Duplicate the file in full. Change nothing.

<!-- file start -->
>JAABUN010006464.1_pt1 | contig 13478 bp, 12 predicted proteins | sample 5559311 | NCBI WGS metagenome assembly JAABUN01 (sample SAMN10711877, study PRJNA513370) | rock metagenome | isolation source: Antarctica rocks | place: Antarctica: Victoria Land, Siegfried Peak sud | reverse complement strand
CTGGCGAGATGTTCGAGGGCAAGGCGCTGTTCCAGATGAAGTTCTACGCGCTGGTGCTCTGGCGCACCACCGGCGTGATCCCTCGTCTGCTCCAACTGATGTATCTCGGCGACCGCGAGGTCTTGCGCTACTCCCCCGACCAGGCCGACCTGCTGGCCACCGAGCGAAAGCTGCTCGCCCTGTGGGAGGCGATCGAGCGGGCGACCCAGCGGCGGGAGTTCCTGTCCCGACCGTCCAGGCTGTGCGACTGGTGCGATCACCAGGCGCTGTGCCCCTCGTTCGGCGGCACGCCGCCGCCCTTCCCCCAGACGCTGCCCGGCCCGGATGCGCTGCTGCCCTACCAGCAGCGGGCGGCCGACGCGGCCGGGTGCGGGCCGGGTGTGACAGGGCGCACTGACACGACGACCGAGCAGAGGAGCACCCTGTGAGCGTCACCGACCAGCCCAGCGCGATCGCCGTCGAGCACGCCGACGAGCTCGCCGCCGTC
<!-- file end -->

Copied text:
>JAABUN010006464.1_pt1 | contig 13478 bp, 12 predicted proteins | sample 5559311 | NCBI WGS metagenome assembly JAABUN01 (sample SAMN10711877, study PRJNA513370) | rock metagenome | isolation source: Antarctica rocks | place: Antarctica: Victoria Land, Siegfried Peak sud | reverse complement strand
CTGGCGAGATGTTCGAGGGCAAGGCGCTGTTCCAGATGAAGTTCTACGCGCTGGTGCTCTGGCGCACCACCGGCGTGATCCCTCGTCTGCTCCAACTGATGTATCTCGGCGACCGCGAGGTCTTGCGCTACTCCCCCGACCAGGCCGACCTGCTGGCCACCGAGCGAAAGCTGCTCGCCCTGTGGGAGGCGATCGAGCGGGCGACCCAGCGGCGGGAGTTCCTGTCCCGACCGTCCAGGCTGTGCGACTGGTGCGATCACCAGGCGCTGTGCCCCTCGTTCGGCGGCACGCCGCCGCCCTTCCCCCAGACGCTGCCCGGCCCGGATGCGCTGCTGCCCTACCAGCAGCGGGCGGCCGACGCGGCCGGGTGCGGGCCGGGTGTGACAGGGCGCACTGACACGACGACCGAGCAGAGGAGCACCCTGTGAGCGTCACCGACCAGCCCAGCGCGATCGCCGTCGAGCACGCCGACGAGCTCGCCGCCGTC